Major airlines shunned Israel for a second day on Wednesday amid fears that rocket fire from Gaza could endanger flights into Tel Aviv's Ben Gurion airport, AFP reports, after European airlines followed the FAA's extension on a ban on flights to Israel.
In Washington, officials renewed a formal ban on American flights to Israel until 1615 GMT on Thursday, and around the world many other airlines took their own precautions.
Previous conflicts in Gaza, which has fired over 2,000 rockets at Israel in a two-week period, have not endangered civilian flights in Israeli airspace.
But the cancellations highlighted increased fears for passenger aviation in the wake of last week's downing of a Malaysia Airlines Boeing 777 over Ukraine with almost 300 on board
The Federal Aviation Administration (FAA) issued its ban on Tuesday after a rocket fell on a neighborhood to the north of Ben Gurion, raising fears that a commercial flight could be struck.
But US Secretary State John Kerry did land in Israel, and the State Department said that his team "were very comfortable" despite the rocket threat.
"Hamas does have rockets that can reach Ben Gurion airport... although the accuracy of their rockets does remain limited," State Department spokeswoman Marie Harf said.
Delta, United and US Airways all cancelled their scheduled flights for Wednesday, as did a raft of European carriers including Germany's Lufthansa, Air France, Poland's LOT and others.
"We will continue to suspend flying to and from Tel Aviv ... and will continue to coordinate with the FAA to ensure the safety of our customers and employees," a United spokeswoman said.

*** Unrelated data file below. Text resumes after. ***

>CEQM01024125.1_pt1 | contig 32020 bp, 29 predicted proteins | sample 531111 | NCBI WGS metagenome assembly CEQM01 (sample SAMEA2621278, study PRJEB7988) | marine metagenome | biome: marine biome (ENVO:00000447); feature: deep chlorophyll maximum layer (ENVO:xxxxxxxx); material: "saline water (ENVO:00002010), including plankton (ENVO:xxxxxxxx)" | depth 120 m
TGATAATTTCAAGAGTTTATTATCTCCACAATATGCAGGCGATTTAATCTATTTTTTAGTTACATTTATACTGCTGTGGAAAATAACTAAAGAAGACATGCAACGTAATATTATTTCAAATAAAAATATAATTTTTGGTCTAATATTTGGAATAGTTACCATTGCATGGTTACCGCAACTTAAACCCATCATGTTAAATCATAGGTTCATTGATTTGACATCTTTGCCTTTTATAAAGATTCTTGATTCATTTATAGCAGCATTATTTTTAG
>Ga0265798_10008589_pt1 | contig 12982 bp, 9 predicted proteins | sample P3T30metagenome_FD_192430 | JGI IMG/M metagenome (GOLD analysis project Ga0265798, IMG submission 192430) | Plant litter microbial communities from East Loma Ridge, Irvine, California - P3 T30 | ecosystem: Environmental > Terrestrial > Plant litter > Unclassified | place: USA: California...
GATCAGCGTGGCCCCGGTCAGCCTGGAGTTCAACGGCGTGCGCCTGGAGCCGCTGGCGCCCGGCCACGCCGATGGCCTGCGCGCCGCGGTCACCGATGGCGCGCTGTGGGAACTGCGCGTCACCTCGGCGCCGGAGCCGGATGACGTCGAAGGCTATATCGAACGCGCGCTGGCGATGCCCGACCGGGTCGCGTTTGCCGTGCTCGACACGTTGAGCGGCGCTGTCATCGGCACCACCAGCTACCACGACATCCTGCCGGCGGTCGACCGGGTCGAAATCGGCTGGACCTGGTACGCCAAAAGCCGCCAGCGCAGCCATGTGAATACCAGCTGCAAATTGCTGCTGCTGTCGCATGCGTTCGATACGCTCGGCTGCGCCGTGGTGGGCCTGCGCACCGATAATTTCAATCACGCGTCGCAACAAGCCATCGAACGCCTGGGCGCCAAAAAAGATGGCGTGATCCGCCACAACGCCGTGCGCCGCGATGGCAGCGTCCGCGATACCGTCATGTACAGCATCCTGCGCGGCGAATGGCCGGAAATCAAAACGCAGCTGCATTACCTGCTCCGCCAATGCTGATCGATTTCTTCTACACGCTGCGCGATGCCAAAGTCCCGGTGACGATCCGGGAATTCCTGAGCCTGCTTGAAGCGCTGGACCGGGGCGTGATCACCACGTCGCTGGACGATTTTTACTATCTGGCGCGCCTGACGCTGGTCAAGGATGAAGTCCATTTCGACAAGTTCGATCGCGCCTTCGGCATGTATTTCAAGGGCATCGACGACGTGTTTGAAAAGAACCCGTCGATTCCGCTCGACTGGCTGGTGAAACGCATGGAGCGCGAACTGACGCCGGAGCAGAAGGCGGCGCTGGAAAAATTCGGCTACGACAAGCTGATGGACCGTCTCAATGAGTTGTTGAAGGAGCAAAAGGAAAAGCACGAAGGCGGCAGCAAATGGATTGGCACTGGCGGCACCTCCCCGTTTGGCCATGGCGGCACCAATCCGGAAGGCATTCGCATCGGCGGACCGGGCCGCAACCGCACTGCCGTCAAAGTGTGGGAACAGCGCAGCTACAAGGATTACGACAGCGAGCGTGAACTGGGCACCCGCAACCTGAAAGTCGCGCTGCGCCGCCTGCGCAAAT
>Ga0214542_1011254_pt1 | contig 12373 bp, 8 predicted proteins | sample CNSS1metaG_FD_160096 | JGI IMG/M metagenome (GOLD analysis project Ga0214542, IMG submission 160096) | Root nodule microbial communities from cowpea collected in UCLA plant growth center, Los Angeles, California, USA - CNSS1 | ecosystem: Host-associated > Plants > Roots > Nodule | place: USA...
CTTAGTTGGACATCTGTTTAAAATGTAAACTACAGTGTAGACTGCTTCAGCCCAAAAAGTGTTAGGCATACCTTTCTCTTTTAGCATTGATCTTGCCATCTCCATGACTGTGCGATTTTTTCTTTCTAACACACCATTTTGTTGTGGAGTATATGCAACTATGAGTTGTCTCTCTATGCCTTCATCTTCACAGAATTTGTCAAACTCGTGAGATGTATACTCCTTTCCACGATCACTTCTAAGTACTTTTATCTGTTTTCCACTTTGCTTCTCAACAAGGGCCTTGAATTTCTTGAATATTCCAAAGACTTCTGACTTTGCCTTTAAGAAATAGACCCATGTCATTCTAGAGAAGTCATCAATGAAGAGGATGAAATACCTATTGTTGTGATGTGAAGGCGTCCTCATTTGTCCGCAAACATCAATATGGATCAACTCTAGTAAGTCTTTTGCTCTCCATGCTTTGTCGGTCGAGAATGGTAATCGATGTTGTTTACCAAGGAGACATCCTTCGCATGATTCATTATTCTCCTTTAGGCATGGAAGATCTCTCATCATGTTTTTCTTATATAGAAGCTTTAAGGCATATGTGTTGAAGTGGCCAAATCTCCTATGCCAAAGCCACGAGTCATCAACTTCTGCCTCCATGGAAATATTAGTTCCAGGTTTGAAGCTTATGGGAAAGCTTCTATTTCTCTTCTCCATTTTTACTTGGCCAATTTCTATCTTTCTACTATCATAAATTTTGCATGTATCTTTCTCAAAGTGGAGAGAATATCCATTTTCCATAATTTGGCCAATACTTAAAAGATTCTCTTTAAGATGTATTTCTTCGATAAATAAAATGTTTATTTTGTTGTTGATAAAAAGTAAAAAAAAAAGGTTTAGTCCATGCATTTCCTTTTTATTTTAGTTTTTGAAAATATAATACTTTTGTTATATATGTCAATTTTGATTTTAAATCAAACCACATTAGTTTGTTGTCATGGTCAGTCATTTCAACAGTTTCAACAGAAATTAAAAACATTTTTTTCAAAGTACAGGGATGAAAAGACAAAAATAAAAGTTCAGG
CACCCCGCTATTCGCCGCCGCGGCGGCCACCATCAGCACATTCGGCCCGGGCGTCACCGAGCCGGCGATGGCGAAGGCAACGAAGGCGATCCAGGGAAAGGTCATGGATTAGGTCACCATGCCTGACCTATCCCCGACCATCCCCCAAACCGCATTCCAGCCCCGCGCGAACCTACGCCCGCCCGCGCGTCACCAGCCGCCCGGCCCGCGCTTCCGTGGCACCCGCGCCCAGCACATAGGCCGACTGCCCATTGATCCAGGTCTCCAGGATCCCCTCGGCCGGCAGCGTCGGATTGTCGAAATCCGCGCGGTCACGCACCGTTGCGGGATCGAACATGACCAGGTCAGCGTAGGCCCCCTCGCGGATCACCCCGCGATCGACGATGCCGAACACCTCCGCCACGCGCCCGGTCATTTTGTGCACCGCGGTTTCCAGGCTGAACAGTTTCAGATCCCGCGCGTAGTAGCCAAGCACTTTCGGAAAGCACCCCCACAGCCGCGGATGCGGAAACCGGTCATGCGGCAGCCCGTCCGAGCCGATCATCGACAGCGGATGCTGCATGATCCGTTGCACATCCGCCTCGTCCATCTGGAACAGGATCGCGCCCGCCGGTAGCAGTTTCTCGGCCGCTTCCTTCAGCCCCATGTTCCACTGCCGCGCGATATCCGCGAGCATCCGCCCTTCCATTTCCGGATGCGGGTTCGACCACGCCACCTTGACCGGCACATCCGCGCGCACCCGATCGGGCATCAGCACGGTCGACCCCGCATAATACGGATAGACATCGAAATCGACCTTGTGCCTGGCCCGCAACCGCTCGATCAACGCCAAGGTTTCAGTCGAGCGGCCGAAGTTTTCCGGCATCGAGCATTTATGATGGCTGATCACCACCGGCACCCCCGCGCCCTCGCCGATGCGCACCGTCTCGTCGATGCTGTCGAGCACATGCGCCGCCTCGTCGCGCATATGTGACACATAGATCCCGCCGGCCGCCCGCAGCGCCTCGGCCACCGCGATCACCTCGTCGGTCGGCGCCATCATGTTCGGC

"We plan these things conservatively," added US carrier Delta's chief executive Richard Anderson, speaking on the CNBC business news cable channel. "But we will need concrete information from our government that lets us draw an independent conclusion ... that it's going to be safe for our passengers and our employees."
Austrian Airlines, Brussels Airlines, Finnair, Iberia, Lufthansa, Air Berlin, Aegean and SAS cancelled services to Tel Aviv, as did Turkish Air. British Airways flights continued.
"At the moment there is no reliable new information that would justify a resumption of flight service," said Lufthansa in a statement.
Austrian, which carries up to 700 passengers between Vienna and Tel Aviv every day, and SAS said they would review the situation for Thursday.
Aeroflot and Romanian carrier TAROM, on the other hand, said they would resume flights Wednesday after cancelling Tuesday. Air Canada cancelled one flight on Wednesday and another Thursday.